AUSTRALIA’S dairy sector, which had been seeing some positive signs on world markets in recent months, following a very challenging period, witnessed a setback in the latest rounds of selling through the Global Dairy Trade.
Overall, at the forward selling event on Tuesday, January 3, the GDT Price Index was down by 3.9 per cent but that was almost exclusively the result of an over-supply of whole milk powder; the price for which dropped 7.7 per cent.
Other product categories weren’t as badly affected with butter up 0.5%, cheese up 1.4% and skim milk powder (SMP) up 2.3%.
The outlook continues to be strong for SMP, with contracts sold through to July 2017 all showing pleasing rises in prices, up as much as 5.8% for supply in February, to average a 2.3% improvement, on top of sound increases at previous sales.
Supply contracts through from February 17 to July 17 for whole milk powder, however, were quoted down -9.6%, -7.4%, -8.8%, -6.8% and -6.5%, for the average reduction of 7.7% at the sale.
The latest global sales result follows an easing in prices at the December 20 sales event by 0.5%, on the back of some pleasing gains in the three earlier sales for November 1 (11.4%), November 15 (4.5%) and December 6 (3.5%); still within a generally improving trend in world prices from a low point in August 2015.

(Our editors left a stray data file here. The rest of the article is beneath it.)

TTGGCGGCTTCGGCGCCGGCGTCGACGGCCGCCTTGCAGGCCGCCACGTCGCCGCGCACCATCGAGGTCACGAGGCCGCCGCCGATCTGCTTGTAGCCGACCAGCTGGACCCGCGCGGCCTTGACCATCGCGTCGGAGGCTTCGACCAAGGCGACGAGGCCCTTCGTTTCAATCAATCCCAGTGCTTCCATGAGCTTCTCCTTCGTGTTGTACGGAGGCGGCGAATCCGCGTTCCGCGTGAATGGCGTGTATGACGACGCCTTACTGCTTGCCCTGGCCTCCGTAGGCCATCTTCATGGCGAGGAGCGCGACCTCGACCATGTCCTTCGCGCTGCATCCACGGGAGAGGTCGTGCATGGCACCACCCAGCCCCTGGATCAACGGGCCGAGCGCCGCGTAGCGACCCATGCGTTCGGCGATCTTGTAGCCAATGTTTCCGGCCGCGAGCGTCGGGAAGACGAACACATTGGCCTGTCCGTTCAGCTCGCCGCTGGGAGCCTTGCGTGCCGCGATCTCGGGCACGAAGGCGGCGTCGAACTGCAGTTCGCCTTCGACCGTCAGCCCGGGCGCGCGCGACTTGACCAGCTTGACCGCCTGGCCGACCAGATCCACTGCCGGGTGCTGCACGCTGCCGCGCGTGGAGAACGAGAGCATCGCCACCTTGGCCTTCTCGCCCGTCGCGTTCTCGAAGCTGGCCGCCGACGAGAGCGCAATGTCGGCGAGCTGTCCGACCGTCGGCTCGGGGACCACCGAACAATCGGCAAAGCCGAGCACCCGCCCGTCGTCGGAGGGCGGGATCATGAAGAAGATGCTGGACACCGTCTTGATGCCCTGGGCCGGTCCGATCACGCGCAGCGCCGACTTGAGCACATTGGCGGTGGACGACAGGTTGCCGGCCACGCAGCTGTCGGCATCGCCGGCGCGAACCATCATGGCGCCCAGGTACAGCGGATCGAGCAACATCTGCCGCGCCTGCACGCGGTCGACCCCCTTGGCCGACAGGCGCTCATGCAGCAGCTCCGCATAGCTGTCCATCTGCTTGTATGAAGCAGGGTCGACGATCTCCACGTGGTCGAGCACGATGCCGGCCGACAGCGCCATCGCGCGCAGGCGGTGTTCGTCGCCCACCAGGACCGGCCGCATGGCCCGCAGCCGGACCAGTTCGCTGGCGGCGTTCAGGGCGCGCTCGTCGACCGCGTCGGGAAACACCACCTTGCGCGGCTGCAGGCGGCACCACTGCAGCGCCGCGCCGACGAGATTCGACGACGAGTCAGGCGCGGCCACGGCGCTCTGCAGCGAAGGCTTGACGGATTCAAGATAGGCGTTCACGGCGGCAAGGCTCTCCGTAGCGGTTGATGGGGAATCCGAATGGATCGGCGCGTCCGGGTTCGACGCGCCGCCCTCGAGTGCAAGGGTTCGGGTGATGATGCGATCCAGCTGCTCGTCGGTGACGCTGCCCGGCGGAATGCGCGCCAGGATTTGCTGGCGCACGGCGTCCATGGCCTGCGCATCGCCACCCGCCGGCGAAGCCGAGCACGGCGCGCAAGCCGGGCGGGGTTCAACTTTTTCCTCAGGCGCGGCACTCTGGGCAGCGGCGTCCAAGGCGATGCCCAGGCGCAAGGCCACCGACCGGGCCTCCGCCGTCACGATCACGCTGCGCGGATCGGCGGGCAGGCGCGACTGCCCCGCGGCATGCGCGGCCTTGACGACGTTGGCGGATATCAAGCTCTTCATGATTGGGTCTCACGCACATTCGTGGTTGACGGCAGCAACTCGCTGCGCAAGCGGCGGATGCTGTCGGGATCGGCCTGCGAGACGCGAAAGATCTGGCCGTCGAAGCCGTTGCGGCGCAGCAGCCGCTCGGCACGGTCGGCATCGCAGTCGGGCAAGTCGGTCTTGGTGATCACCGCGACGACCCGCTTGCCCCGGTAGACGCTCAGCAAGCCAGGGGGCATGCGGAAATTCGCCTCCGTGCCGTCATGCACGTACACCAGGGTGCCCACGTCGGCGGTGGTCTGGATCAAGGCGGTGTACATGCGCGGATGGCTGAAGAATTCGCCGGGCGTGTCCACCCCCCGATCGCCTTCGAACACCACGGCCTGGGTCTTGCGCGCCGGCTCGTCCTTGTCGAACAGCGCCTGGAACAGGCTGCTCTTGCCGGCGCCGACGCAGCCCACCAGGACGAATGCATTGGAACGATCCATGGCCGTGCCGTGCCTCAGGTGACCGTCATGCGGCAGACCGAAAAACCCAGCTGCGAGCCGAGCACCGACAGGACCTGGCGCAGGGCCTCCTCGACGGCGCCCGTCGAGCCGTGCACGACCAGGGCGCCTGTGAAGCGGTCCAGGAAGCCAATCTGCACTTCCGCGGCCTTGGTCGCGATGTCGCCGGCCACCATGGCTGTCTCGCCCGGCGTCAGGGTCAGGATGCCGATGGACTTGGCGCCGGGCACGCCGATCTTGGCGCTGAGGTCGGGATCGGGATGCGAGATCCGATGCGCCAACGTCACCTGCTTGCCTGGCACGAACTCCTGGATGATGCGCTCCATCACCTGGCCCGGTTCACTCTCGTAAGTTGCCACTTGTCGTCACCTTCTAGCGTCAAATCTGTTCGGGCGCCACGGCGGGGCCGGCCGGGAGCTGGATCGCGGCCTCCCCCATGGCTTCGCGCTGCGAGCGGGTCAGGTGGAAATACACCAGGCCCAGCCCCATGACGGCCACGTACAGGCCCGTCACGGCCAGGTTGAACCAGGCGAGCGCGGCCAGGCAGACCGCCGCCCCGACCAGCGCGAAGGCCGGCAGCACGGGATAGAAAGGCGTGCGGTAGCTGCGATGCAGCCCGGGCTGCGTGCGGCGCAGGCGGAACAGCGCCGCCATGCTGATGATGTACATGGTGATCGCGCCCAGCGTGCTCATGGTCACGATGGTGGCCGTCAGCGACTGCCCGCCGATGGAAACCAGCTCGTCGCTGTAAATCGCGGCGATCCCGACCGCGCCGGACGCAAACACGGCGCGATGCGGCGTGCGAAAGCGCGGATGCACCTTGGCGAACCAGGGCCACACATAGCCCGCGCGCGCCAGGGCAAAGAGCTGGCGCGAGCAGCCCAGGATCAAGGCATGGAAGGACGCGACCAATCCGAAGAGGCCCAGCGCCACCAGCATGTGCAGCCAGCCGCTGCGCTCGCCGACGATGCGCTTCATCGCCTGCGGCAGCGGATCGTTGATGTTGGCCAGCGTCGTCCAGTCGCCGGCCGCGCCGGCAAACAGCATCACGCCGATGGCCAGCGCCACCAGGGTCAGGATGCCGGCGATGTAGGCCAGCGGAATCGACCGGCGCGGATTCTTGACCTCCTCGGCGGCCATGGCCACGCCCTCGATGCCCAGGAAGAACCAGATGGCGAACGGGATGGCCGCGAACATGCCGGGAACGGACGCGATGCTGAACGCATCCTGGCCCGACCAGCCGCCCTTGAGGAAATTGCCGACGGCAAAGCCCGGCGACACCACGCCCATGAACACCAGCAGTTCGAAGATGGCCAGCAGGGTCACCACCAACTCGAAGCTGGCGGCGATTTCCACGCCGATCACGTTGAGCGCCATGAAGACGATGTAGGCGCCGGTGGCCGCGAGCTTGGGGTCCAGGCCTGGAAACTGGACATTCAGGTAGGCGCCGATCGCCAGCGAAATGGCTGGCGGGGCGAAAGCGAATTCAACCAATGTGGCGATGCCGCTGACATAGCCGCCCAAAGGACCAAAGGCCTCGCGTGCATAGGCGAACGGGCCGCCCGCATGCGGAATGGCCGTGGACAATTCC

Notwithstanding the latest easing, Rural Finance’s December 2016 Australian Dairy Update claims the gains, towards the end of 2016, were the good news that Australian dairy farmers were looking for as the Global Dairy Trade Index reached its highest point in almost two years at the December 6 sale.
While the latest update contains some positive news for the dairy industry, it also reports that the recovery of the sector has proven to be a slow one.
National milk production is down by more than 10 per cent year-on-year, as is supply which has recorded a reduction of around 10 per cent per month since the turn of the 2017 financial year.
Dairy exports are also in sharp decline, with the total value of exports for the third quarter of 2016 down 11 per cent on the same period last year, and by more than 8 per cent in total year-on-year.
As something for the sector to consider in 2017, the report highlights the trade relationship between the United States and Mexico, the world’s largest milk producer and the largest importer of US dairy products respectively.
A reduction in trade between these two countries instigated by the new US administration would have significant implications, if the US were forced to look to other markets for US dairy products.
General Manager Agribusiness for Rural Bank and Rural Finance, Andrew Smith, said the fundamentals of the dairy sector remain sound despite the volatility and challenges it continues to face.
“While skim milk powder prices have bounced back this quarter, the Australian dairy industry as a whole still faces significant challenges across the board,” Mr Smith said.
“We are continuing to work with our dairy customers to support them in managing through this difficult cycle. The only constant in the dairy industry in recent years has been volatility, and 2017 will be no different. However, we believe the ability of Australian dairy farmers to manage volatility will win through in the end.”